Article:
Thursday, September 8, 2011
My book has a nice ‘egg key,’ i.e. it asks questions and based on the answer you go to another question until the find which amphibian is involved. Sounds easy, doesn’t it. The first question was easy: are the eggs laid in a string or in a mass of jelly. Jelly! But the farther I got, the more confused I became. Nothing seemed to fit. Finally I went back to the beginning and found a hint I shouldn’t have overlooked: Not all jelly masses are egg masses; some are certain types of algae.
Nest step, the computer. I Googled ‘jelly mass + algae’ and then clicked on the University of Maine’s website, “ What’s that stuff in water?” Now we’re cooking! Maybe I’ll solve this mystery yet. I soon learned my big blob wasn’t algae either.
“What’s that stuff in water?” did have a photograph that looked somewhat like my blob ; and it was big -- “Bryozoan” or “moss animal.” I never heard of that! But I had to admit this blob isn’t exactly what I expect to stumble across when peering down into Ben Irving Reservoir. Now my curiosity was really piqued. I spent the next hour gleaning information. I am amazed to find there is a basketball sized animal living twenty-five miles from me and I never heard of it.
Bryozoan colonies are made up of tiny animals called ‘zooids.’ They live in colonies rather like sponges, but sponges are different in that their colony of animals builds a firm structure, the sponge. Bryozoan zooids also build a communial structure but it is gelantous and basically leaves no trace when the colony dies. We had found a bryozoan colony, in fact we found we found several when we started looking for more. Each colony was attached to a piece of submerged wood, an old root or a stick. It is likely this colony is made up of Pectinatella magnifica, one of the several fresh water bryozoans. Most bryozoans are marine.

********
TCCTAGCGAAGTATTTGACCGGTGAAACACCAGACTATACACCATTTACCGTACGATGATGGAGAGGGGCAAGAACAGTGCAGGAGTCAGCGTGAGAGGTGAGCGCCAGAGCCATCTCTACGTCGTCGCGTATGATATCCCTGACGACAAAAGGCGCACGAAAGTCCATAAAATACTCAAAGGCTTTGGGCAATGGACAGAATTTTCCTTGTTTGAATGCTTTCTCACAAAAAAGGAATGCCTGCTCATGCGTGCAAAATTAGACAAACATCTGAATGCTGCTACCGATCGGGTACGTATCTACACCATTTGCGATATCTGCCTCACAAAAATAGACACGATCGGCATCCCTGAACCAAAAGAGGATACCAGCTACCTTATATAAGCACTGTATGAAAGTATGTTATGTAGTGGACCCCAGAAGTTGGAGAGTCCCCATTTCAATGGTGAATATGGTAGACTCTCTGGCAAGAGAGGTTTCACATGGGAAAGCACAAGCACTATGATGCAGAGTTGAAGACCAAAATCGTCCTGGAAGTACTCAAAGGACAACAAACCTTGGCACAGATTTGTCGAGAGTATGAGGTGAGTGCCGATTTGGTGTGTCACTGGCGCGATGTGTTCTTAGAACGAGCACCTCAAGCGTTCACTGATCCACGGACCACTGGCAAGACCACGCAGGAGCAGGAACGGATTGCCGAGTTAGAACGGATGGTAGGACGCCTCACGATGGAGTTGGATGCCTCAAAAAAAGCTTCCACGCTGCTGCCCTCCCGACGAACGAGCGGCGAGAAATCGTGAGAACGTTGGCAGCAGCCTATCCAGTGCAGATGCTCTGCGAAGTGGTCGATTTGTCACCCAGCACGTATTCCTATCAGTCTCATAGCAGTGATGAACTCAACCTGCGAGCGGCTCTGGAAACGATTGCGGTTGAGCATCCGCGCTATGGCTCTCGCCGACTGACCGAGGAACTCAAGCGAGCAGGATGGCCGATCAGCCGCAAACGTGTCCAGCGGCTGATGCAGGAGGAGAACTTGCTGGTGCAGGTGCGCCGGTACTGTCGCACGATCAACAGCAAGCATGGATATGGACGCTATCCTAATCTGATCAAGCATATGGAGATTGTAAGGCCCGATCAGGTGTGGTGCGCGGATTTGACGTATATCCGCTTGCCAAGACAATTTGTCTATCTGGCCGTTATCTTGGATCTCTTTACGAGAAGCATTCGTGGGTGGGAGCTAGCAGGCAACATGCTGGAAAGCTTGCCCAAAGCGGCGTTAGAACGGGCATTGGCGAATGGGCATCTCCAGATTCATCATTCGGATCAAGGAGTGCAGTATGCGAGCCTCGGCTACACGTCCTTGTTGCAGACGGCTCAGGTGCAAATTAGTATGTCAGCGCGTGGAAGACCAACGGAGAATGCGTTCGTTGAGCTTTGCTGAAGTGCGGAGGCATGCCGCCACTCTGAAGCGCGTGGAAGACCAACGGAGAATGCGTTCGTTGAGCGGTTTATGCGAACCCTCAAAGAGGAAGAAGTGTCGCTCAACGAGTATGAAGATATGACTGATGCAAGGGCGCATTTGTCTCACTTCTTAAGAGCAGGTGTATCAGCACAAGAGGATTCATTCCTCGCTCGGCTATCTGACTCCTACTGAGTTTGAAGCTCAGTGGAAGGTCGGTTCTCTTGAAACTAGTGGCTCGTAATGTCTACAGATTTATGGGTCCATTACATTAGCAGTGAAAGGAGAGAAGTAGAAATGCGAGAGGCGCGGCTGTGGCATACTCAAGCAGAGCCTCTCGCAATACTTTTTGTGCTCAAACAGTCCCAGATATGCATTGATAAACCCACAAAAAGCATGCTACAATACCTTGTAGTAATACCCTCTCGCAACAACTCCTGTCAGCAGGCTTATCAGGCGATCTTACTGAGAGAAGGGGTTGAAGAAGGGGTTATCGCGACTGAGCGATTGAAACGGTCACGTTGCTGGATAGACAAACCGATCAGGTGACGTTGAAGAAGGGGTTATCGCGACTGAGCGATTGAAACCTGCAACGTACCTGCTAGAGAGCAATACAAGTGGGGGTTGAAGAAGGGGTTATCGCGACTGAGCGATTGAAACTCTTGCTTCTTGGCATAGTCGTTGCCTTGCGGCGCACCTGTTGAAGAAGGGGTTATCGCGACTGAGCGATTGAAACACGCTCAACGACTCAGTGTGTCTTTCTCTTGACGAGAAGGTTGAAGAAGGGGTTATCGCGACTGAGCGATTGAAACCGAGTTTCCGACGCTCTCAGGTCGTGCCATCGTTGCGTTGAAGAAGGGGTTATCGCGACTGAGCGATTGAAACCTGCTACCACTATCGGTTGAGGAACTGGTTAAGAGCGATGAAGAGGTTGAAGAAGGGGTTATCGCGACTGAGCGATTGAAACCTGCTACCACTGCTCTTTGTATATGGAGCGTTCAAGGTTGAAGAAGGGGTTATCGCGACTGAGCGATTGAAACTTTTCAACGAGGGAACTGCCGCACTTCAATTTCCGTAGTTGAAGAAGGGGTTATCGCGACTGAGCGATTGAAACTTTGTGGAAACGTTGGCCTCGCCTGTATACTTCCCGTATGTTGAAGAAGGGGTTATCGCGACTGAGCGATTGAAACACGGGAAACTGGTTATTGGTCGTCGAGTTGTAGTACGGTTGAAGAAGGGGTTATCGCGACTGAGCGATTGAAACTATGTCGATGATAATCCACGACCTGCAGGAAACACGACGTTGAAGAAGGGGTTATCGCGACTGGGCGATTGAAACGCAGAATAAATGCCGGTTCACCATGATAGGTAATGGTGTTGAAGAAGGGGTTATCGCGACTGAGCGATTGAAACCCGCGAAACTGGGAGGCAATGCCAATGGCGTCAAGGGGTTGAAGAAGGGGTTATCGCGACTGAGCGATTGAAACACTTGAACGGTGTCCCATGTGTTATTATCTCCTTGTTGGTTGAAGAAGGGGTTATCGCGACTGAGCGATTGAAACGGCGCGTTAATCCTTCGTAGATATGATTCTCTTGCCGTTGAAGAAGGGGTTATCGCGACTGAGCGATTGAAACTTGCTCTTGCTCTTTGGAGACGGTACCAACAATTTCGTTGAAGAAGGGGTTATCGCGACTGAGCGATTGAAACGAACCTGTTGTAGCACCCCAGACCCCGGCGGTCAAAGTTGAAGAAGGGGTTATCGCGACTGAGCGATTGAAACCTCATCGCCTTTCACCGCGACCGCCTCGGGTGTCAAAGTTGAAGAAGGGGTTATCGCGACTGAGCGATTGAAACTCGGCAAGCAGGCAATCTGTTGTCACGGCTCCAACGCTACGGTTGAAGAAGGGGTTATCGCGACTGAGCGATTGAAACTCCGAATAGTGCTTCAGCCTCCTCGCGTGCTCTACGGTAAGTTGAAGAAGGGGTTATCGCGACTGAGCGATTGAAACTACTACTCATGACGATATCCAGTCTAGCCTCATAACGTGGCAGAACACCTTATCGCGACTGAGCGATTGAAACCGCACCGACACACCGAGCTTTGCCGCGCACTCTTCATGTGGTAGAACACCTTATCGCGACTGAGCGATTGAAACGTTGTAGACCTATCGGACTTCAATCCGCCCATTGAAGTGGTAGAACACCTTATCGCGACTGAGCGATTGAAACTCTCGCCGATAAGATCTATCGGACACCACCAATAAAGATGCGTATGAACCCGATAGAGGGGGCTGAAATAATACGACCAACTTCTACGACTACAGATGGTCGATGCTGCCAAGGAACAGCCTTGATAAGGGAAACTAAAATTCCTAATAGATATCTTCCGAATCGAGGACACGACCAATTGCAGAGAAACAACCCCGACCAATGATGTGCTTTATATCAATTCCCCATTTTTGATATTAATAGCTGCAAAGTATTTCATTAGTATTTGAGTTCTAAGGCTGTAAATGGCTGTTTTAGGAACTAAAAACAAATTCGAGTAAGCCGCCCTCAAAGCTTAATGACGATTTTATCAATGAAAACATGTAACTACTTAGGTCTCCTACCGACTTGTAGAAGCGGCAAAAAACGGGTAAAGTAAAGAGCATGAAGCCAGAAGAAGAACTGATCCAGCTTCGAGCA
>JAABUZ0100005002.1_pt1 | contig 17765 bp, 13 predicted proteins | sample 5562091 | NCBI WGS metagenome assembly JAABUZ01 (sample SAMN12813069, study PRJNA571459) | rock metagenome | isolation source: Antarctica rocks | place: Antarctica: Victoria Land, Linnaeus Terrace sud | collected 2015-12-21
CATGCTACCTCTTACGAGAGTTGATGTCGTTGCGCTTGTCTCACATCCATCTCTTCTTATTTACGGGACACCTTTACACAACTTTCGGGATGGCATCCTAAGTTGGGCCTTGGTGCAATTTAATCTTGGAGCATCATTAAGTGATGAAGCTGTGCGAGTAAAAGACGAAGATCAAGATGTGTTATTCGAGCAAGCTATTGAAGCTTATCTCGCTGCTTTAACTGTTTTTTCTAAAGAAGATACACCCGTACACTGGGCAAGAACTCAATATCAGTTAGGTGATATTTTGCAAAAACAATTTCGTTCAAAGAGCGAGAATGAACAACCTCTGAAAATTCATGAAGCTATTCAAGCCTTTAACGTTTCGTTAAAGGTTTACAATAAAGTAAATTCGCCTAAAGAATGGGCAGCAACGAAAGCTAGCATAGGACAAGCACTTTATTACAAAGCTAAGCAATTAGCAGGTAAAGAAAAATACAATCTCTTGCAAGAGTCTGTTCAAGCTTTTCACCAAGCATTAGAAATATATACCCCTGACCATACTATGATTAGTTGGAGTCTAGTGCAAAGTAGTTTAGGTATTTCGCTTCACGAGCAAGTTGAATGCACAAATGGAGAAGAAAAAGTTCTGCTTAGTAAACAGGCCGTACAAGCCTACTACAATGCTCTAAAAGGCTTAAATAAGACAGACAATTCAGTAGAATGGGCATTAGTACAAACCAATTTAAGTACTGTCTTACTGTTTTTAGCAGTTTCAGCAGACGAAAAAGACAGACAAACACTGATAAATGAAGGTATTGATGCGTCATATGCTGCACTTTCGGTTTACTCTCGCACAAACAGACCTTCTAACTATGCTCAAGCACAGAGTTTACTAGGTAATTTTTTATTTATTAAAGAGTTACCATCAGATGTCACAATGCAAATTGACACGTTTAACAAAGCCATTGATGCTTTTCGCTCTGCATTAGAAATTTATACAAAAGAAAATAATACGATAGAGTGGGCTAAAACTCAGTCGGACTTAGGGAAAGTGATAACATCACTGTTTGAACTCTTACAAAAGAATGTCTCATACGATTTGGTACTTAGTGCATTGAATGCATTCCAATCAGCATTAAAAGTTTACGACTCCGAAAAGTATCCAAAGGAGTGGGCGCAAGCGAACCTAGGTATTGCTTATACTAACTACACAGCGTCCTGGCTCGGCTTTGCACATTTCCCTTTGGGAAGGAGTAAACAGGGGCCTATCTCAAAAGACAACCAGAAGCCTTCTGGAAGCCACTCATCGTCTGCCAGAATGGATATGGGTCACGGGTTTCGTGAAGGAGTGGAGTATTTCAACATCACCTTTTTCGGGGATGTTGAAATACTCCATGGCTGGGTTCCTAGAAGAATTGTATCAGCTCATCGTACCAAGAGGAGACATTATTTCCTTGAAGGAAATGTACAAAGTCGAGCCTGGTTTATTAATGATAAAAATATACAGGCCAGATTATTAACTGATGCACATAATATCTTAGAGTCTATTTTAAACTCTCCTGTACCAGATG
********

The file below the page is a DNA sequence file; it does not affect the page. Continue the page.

These big slimy balls of goo may sound creepy, but further reading tells me they tend to live in water that can use some cleaning up. Each zooids has a filter system by which it eats, improving water quality in the process. This food gathering organ was too small for us to see with our naked eye, but apparently is extended during feeding or can be withdrawn into the interior of the colony. Until fairly recently bryozoan colonies were only known to be found east of the Mississippi River. So far it is a mystery how they got to the West Coast, but the statoblasts are extremely durable. They can freeze, dry out, and stay dormant for long periods of time. Man or even a bird could have brought them West.